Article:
In the material handling business, downtime is dreaded as one of the worst things to happen to an operation. When your equipment isn’t running and employees aren’t working, productivity and profit take a hit. What’s worse than downtime is unplanned downtime. It’s common knowledge that downtime should be avoided at any cost. But only a few organizations are aware of how much downtime actually costs them. Being aware of your downtime cost can be pretty helpful. This knowledge can enable you to justify a new equipment purchase and enhance productivity by discovering inefficiencies. In this article, we will discuss the real costs of downtime.
The impacts of downtime can be different in various industries, businesses with many factors driving the result. However, the factors that add up to the downtime cost are mostly similar. These are the factors that determine the cost of downtime to your operation:
- Loss of revenue/Unfulfilled orders
- Loss of productivity of employees or the whole operation
- Customer dissatisfaction
- Potential loss of customers
- Negative impact on the firm’s reputation
While downtime costs vary in industries and business sizes, you can roughly calculate the cost of downtime in a given operation.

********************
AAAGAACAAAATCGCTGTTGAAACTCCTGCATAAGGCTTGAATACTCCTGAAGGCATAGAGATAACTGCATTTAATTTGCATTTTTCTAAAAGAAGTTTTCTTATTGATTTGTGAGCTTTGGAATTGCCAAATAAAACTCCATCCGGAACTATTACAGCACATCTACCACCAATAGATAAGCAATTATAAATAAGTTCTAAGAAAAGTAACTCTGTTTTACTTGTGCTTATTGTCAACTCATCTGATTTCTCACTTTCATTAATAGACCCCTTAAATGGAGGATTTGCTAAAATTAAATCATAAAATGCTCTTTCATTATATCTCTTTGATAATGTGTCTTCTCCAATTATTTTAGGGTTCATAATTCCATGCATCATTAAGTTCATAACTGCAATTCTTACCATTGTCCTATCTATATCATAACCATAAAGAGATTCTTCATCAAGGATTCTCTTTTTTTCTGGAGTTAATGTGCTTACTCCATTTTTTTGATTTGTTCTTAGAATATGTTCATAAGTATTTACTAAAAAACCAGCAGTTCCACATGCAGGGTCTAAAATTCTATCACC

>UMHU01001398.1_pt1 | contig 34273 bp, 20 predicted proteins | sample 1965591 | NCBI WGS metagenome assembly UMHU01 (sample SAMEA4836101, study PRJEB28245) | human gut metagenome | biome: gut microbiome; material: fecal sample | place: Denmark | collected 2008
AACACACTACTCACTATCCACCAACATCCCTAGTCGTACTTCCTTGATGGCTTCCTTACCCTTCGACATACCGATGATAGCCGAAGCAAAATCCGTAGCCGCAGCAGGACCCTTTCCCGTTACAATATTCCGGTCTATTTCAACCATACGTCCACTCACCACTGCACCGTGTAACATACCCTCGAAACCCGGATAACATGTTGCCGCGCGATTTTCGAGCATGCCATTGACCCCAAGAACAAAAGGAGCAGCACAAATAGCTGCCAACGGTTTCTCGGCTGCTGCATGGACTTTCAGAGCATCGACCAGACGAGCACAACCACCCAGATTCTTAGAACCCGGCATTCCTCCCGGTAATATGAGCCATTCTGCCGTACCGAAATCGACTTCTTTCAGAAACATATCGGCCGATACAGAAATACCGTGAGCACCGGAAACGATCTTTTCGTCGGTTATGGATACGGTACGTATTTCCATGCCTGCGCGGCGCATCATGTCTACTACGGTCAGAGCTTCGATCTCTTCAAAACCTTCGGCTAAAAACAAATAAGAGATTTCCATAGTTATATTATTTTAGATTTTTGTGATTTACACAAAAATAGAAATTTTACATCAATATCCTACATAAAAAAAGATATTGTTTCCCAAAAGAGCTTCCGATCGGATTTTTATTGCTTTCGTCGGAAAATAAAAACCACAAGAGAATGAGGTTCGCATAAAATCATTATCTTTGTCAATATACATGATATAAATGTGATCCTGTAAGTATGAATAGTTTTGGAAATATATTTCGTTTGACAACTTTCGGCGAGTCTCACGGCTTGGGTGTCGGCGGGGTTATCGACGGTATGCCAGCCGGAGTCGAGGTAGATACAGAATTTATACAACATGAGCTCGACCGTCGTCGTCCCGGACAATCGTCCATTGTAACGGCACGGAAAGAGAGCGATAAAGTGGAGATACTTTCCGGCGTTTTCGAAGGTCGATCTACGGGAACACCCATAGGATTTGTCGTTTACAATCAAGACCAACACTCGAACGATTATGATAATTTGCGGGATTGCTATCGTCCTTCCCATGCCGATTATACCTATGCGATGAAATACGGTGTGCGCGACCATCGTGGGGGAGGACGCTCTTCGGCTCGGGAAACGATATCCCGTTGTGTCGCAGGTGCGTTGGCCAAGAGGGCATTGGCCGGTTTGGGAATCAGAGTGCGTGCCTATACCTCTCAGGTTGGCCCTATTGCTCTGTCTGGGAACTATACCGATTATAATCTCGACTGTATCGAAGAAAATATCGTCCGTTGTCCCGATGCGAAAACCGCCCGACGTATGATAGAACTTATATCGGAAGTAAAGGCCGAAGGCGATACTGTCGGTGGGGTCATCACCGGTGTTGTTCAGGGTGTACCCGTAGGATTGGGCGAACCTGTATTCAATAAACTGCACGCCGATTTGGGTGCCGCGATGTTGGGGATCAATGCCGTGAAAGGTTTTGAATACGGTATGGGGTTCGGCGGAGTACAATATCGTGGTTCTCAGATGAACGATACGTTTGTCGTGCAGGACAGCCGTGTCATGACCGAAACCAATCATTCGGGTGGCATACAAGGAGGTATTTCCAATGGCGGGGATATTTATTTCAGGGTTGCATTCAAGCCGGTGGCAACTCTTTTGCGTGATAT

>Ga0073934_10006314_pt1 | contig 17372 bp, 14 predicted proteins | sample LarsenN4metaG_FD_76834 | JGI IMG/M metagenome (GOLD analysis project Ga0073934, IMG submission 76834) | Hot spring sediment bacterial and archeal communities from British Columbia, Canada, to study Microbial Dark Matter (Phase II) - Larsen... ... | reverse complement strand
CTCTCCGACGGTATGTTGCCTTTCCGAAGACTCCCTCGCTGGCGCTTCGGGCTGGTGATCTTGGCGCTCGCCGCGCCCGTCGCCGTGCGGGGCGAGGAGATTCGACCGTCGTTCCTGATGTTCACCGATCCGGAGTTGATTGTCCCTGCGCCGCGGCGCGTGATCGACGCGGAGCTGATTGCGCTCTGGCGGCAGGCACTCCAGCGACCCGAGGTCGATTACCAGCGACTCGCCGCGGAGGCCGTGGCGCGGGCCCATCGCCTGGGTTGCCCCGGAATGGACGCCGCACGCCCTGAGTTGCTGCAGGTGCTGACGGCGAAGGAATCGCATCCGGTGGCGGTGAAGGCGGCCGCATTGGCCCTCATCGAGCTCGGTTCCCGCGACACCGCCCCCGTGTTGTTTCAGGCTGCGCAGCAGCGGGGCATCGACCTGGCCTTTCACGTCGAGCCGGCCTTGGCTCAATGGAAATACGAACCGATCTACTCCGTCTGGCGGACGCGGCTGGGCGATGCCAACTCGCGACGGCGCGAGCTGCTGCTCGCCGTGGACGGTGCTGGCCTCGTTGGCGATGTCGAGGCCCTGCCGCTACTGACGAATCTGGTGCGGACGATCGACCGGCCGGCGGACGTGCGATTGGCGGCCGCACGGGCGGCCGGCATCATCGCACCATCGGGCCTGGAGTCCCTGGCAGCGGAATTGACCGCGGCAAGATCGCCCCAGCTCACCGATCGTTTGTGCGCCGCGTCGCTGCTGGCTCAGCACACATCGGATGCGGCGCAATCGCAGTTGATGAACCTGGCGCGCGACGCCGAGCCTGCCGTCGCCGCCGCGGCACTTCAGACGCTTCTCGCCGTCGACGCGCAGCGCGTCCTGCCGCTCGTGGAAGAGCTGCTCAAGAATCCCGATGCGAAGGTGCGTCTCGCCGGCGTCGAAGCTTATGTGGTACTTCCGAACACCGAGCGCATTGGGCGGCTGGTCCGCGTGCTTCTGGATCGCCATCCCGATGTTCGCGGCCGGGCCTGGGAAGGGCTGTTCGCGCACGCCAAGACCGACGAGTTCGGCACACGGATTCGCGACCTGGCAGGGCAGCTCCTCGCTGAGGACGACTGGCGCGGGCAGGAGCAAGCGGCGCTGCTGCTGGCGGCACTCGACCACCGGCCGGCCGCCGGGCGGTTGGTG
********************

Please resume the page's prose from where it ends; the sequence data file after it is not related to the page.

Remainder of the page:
Determining the Cost of Employee Downtime
- Ascertain the number of employees affected by the downtime.
- Make an estimate of the average salary on an hourly basis of those affected employees.
- Determine the employee productivity impact percentage. This number tells the amount of impact an outage has on employees’ productivity. This should be calculated hourly as well. For instance, a power outage might lead to a roughly 70% impact in productivity as all the material handling equipment running on electricity would be down.
- Now, you can calculate the cost of downtime by multiplying the three numbers determined above.
- For example: 20 employees x $80 per hour x 70% = $1120. Thus, $1120 would be your downtime cost.
Calculating the Cost of Lost Revenue
- Ascertain your average daily sales for the particular month by way of average sales during the season or month in question. Do the same for a longer sale period.
- Determine the total hours of business in a day.
- Take the hours of total downtime hours.
- The cost of lost revenue = Daily Average Sales / Daily Hours x Total Downtime Hours
- For example: $14,000 per day / 7 hours x 12 downtime hrs = $24,000. Thus, your lost revenue would be $24,000.
However when one or more of your material handling equipment is down, you need to take into account several other factors such as:
- Wages paid to the equipment’s operator (in case the operator wasn’t assigned to another piece of equipment)
- Number of overtime hours that were incurred
- Extra shipping fees incurred to expedite delivery and arrival of orders on time
- Cost of renting replacement equipment.
While these calculations can tell you the figure of cost of downtime, there are other, intangible losses that a business incurs due to downtime. These include company reputation, loss of business to competition, employee morale, among others. Thus, it’s imperative to know the cost of downtime and try to minimize it as much as possible. Learn here.